Likewise a court is invested with broad discretionary powers in revoking probation. No procedural limitations are prescribed by statute. Our law authorizes a court having jurisdiction over the defendant to "revoke the suspension at any time during the probationary period." It is apparent that "A proceeding for revocation of probation is not one of formal procedure `either with respect to notice or specification of charges or a trial upon charges'" and "proof sufficient to support a criminal conviction is not required to support a judge's discretionary order revoking probation. A judge in such proceeding need not have evidence that would establish beyond a reasonable doubt guilt of criminal offenses. All that is required is that the evidence and facts be such as to reasonably satisfy the judge that the conduct of the probationer has not been as good as required by the conditions of probation." Manning v. United States, 5 Cir., 161 F.2d 827, 829. In the Matter of the Application of Jerrel for a Writ of Habeas Corpus, S.D., 93 N.W.2d 614.
There is no substance to defendant's objection to the sufficiency of the application for revocation because of its hearsay character. Such application is not required to be in any particular form. It need not be written. It could be oral. Revocation proceedings can be initiated, without formal application, upon the court's own motion. Likewise such proceedings can be initiated upon the recommendation of the Director of the State Department of Probation and Parole. Chapter 36, Session Laws 1957, expressly provides that "The Department shall immediately submit to the Court having jurisdiction of the case the failure of any person in its charge to comply with its directives or with any conditions imposed by the Courts. Whenever the director shall be satisfied that for any reason the purposes or objects of the Court's suspension or probation are not being subserved, or when it appears to him necessary in order *595 to prevent escape or enforce discipline, he or his agents may, without order or warrant, take and detain a probationer and place him in custody and shall immediately submit to the Court having jurisdiction of the case such fact, together with reasons why he believes the purposes and objects of such suspension or probation are not being subserved. The Court shall thereupon consider the recommendations of the director and make suitable disposition thereof which may include revocation of probation or suspension."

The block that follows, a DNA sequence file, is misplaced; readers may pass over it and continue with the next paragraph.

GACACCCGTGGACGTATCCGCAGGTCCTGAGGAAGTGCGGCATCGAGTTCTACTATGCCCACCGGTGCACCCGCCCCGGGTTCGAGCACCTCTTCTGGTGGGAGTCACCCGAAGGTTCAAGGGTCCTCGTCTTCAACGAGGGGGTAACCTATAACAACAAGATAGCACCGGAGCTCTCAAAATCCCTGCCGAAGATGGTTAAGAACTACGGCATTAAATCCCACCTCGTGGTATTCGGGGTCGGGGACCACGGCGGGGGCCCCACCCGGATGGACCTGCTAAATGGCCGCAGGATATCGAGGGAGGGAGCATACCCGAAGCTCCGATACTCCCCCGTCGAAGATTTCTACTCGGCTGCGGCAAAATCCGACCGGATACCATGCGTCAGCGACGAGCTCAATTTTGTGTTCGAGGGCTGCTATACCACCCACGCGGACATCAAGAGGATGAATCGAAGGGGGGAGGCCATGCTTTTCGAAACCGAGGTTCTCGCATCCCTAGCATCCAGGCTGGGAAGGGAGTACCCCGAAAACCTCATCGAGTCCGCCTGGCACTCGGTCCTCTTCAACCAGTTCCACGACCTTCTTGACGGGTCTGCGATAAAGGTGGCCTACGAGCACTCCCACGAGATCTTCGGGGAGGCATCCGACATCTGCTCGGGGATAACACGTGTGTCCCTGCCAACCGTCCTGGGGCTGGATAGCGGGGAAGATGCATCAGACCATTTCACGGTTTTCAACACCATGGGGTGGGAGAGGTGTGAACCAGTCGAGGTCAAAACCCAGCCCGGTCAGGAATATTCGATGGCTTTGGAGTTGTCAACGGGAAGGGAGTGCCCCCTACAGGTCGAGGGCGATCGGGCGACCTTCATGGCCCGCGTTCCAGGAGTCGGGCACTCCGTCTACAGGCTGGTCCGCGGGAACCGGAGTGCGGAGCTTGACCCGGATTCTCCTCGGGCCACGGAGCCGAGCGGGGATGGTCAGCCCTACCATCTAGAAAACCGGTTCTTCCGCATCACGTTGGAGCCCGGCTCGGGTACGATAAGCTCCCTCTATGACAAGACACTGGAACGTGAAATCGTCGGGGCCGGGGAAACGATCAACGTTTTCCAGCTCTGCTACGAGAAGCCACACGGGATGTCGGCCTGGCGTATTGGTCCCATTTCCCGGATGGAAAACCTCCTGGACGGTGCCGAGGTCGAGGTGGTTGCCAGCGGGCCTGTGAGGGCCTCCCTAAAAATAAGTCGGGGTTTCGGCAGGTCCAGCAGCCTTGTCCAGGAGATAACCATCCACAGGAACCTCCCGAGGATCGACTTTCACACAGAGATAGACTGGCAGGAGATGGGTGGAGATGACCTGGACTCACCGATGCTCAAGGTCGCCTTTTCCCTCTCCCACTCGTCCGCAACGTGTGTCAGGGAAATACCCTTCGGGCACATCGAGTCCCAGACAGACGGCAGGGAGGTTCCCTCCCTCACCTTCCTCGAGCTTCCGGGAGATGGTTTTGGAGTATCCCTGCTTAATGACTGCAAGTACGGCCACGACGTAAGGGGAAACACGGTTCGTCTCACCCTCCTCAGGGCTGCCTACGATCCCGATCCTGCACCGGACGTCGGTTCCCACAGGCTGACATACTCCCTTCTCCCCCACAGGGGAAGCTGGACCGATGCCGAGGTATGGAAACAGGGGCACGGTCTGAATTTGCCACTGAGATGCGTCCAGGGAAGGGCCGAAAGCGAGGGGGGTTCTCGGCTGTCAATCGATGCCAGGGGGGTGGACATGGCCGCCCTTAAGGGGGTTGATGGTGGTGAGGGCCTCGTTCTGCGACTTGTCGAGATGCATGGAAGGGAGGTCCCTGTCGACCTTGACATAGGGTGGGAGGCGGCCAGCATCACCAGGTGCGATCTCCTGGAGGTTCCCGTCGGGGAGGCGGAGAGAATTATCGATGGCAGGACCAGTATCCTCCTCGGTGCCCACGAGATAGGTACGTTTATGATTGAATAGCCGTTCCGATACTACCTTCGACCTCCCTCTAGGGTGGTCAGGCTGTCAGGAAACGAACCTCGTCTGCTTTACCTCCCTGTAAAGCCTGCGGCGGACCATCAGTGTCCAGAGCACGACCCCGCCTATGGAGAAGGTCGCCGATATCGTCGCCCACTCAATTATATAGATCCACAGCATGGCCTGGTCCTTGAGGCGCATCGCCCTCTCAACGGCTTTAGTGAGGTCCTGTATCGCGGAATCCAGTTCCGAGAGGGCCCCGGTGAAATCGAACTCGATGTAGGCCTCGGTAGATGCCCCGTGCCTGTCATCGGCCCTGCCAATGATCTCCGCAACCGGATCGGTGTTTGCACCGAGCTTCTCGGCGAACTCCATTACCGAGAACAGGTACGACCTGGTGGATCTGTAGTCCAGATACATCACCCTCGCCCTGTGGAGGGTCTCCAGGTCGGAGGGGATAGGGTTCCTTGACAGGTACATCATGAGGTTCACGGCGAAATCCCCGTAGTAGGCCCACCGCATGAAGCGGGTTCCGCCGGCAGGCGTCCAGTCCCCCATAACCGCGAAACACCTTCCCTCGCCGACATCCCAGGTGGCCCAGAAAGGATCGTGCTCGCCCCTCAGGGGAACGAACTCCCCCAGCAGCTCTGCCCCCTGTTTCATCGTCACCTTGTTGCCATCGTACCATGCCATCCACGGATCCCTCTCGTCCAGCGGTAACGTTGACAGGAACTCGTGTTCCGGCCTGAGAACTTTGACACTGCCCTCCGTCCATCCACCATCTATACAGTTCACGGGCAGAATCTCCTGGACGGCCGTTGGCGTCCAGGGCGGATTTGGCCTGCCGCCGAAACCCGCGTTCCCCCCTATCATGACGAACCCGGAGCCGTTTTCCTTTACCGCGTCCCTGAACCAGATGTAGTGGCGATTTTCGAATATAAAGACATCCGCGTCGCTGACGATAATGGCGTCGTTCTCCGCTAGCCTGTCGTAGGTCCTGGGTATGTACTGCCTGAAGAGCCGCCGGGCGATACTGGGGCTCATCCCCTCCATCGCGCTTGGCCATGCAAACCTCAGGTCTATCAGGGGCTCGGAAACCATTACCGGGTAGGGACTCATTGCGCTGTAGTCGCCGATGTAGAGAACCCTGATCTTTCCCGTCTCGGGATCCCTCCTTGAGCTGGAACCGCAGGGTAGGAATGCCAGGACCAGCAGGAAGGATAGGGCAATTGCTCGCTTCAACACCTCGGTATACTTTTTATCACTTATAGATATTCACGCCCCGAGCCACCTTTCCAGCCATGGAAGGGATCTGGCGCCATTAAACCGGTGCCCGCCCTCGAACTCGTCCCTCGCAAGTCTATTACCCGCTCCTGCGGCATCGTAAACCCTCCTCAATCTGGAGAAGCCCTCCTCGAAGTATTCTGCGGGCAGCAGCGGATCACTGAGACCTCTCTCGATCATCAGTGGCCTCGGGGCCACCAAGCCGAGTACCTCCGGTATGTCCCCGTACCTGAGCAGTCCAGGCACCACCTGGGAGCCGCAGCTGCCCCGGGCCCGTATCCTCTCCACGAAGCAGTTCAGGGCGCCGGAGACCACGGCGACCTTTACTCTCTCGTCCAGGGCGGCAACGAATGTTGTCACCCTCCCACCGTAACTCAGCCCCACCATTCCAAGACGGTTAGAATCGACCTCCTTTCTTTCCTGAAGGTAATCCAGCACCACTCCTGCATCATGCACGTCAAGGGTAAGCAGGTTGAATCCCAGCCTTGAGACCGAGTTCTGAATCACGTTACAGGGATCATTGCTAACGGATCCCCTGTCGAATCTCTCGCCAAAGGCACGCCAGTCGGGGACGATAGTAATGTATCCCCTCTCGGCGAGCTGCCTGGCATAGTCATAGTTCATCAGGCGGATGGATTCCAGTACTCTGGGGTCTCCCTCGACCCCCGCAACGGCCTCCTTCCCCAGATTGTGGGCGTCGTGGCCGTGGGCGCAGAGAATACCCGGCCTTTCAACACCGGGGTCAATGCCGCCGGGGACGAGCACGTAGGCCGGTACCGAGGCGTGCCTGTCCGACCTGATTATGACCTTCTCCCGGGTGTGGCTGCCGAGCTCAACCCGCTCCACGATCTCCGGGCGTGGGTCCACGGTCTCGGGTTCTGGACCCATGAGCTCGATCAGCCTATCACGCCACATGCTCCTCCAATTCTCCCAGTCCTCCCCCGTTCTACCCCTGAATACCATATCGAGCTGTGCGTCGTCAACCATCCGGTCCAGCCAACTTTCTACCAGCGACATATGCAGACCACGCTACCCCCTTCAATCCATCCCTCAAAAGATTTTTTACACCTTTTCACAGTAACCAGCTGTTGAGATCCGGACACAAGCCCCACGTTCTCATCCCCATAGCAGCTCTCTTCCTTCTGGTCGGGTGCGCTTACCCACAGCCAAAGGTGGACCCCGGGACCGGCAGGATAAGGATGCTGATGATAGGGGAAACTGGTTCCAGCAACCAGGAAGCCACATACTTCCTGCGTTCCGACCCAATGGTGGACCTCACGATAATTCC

An order of revocation, however, must be based on a factual showing sufficient to justify the exercise of the court's discretion. Otherwise, no particular source, manner, or degree of proof is required. People v. Martin, 58 Cal. App. 2d 677, 137 P.2d 468. The parole officer's report, even though based partly on hearsay, was accordingly properly received and considered by the court, especially as the parole officer himself testified under oath and was subject to cross-examination by defendant.
There is ample competent proof in the record from which the trial court could conclude that while on probation defendant was having intimate relations with a married man in violation of her probationary condition that she be a good law-abiding citizen.
In the orderly administration of justice sentence should ordinarily be imposed by the judge before whom conviction was had. 24 C.J.S. Criminal Law § 1561, p. 21. There is, however, no compelling rule to this effect. There could be none. In probation cases several years may intervene between the plea or verdict and the eventual revocation of probation and imposition of sentence. During the interim vacancies in the office of the trial judge are bound to occur by death, resignation, or otherwise. In such cases the successor judge must necessarily have the power and authority to revoke probation granted by his predecessor and to impose sentence. State ex rel. Amorose v. Dunn, Ohio App., 42 N.W.2d 723; Owens v. Hunter, 10 Cir., 169 F.2d 971, and see Annotation 114 A.L. R. 435. Accordingly, Judge Parker was authorized by virtue of his office to revoke defendant's probation and to impose sentence upon her.
All the Judges concur.